been up in arms."
While at first glance, Berrian's works might seem scarily delicate,
they turn out to be surprisingly durable. They resonate softly when
touched, then bounce back into shape. One large Pegasus, currently on
hand, has a "lifetime crushproof guarantee... good for the life of the
artist. The buyer will get it folded up, delivered in a Toyota station
wagon, and delivered anywhere in California." To deliver her work for
the Los Angeles exhibit, she just pried open a five-foot elephant and
stuffed it with 40 to 50 smaller pieces.
Berrian's flow of commissions has grown to the point where she's now
fully self-supporting as an artist: "My blood pressure is better, and
I'm in great physical shape". But she doesn't clock the hours: "I could
panic, fudge, avoid the books, and it would still sell. But I'd know
the difference". She adds, "So far, nobody's proposed an animal that I
couldn't wire, and one of my working rules is never
to turn down a preposterous commission. The results of this maxim have
included the infamous Snake/Rat battle, Two-Headed elephants, a
Marsupial Tyrannosaurus, and the currently pending Seven-Foot Rampant
Pig Playing Pan Pipes".
[Berrien recently wrote from Los Angeles, where she's on the trail of
corporate assignments: "I attended a party at a friend's house; we once
collaborated on a centerpiece for some shifty and slinky wire cats for
a Halloween centerpiece; I went in hopes of drumming up some custom
commissions. Rather than march in wearing a happy-face name-tag saying,
the one who did the wire cats! I
knitted up a simple four-inch cat face and wore it as a neckpiece. And
now the owners of Geary's, a very prestigious jewelry store in beverly
Hills, would like to carry my entire alleged line of neckpieces.."]
How do people respond to her working in public? "a lot of people just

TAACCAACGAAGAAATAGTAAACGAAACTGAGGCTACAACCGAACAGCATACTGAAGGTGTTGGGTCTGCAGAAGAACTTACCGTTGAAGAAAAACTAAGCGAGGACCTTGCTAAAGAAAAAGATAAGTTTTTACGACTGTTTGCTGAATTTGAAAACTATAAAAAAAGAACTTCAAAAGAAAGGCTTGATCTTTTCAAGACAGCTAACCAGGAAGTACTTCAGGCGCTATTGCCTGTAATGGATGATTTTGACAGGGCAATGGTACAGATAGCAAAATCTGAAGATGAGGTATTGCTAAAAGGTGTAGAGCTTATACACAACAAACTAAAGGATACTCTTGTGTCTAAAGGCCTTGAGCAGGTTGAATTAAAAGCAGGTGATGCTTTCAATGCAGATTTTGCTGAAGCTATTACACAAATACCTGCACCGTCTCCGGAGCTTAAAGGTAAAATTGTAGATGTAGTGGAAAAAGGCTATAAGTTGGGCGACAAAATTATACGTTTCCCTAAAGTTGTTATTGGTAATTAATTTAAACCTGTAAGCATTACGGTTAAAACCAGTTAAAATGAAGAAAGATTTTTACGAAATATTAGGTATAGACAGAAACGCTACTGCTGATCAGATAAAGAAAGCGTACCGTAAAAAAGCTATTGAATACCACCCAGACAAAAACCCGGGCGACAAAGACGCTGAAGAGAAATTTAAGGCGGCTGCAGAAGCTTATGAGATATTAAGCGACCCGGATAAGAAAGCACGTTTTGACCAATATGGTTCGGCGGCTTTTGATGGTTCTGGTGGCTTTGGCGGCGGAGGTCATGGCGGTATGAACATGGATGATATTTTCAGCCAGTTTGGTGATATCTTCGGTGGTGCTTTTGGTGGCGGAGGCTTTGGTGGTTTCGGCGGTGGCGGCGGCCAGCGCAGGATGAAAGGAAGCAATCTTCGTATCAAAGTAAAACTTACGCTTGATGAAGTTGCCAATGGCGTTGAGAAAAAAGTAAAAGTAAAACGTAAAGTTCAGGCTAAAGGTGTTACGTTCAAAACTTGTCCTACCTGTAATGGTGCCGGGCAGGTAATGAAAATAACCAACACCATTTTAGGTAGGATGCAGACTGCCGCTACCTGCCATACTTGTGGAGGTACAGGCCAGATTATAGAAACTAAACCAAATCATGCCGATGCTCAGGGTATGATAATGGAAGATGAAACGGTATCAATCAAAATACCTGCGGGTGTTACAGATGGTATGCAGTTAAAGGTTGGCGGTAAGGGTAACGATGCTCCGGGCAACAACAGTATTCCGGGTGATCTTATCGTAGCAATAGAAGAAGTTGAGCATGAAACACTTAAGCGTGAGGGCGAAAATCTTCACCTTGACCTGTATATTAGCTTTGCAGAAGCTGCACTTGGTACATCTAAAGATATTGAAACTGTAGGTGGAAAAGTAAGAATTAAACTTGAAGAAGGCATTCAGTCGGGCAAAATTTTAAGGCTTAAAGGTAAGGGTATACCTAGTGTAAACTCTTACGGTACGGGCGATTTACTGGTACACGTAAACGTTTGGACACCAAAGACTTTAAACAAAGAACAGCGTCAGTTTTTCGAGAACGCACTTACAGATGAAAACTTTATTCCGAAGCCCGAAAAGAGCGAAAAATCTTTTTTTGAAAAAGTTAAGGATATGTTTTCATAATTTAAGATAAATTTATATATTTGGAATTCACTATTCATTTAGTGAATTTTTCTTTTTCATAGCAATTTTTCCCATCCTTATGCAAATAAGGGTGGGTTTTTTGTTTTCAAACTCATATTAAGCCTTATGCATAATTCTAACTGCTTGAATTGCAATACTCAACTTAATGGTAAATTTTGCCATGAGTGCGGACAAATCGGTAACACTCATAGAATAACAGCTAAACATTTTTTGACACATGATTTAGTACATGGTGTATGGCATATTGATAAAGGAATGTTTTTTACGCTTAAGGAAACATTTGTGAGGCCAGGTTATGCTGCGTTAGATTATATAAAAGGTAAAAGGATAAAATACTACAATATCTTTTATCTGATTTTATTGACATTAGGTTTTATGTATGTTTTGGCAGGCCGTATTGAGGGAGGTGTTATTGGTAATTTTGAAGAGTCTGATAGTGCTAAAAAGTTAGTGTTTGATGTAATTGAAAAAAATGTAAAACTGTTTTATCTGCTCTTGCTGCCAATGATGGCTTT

ask, 'why are you doing that?' and all I can say is, 'because nobody
Giving the hose another healthy wrench, she adds, "then there was the
quintessical rudeness. When I was at Gump's, closing a large sale, this
kid held up one of my cats and said, 'Hey, mom, look what she wants
$250 for!' And mom reacted the same way. I just told her, "This is a
museum piece, makable by only one person in the next 90 years or so.
But it takes great artistic integrity to own it.' Then I went back to
close the sale."
She continues, "some people are surprised by my range of tools. Some
expect welding or soldering, others think I have a wire-spinner hooked
up to my computer. What I have is cutters.
"And it's fun: I can just say I'm out here twisting slowly in the wind,
or twisting the night away..."
Has anyone else tried to imitate her? "No, but anyone who's into
lacemaking, drawing, spatial relationships, and bridgebuilding is
welcome to give it a runthrough. And if my 14-year-old daughter ever
wants to knuckle down and suffer several years of aggravation, I'll
keep this going as a family treasure."
[Berrian's daughter already plays a major role: "When she was four, I
left her and an adult friend to anchor an exhibit in San Francisco
while I ran for coffee. I came back to find her surrounded by a knot of
people, giving an astonishingly clear and informed lecture on myself
and my sculptures. Since then she's often stepped in as a
secretary/agent/manager/backrubber... she's indispensable to all of
Putting the horse aside to work on a bird (she keeps multiple projects
going to stay fresh), Berrian summarizes her work: "Above all, I'm an
amateur naturalist. Each sculpture is an attempt to capture the
individual essence of the animals by following its natural lines,
choosing the feather, bone, or muscle patterns that best represent it
in terms of spirit and energy. It's a never-ending process of
Class Wire Sculpture
· Elizabeth Berrien (707) 445-4931 · email email@example.com
Content and images
© 1968-2010 Elizabeth Berrien. All rights reserved.
Updated Apr 18, 2010 · this page valid HTML 4.01
THE BIG WON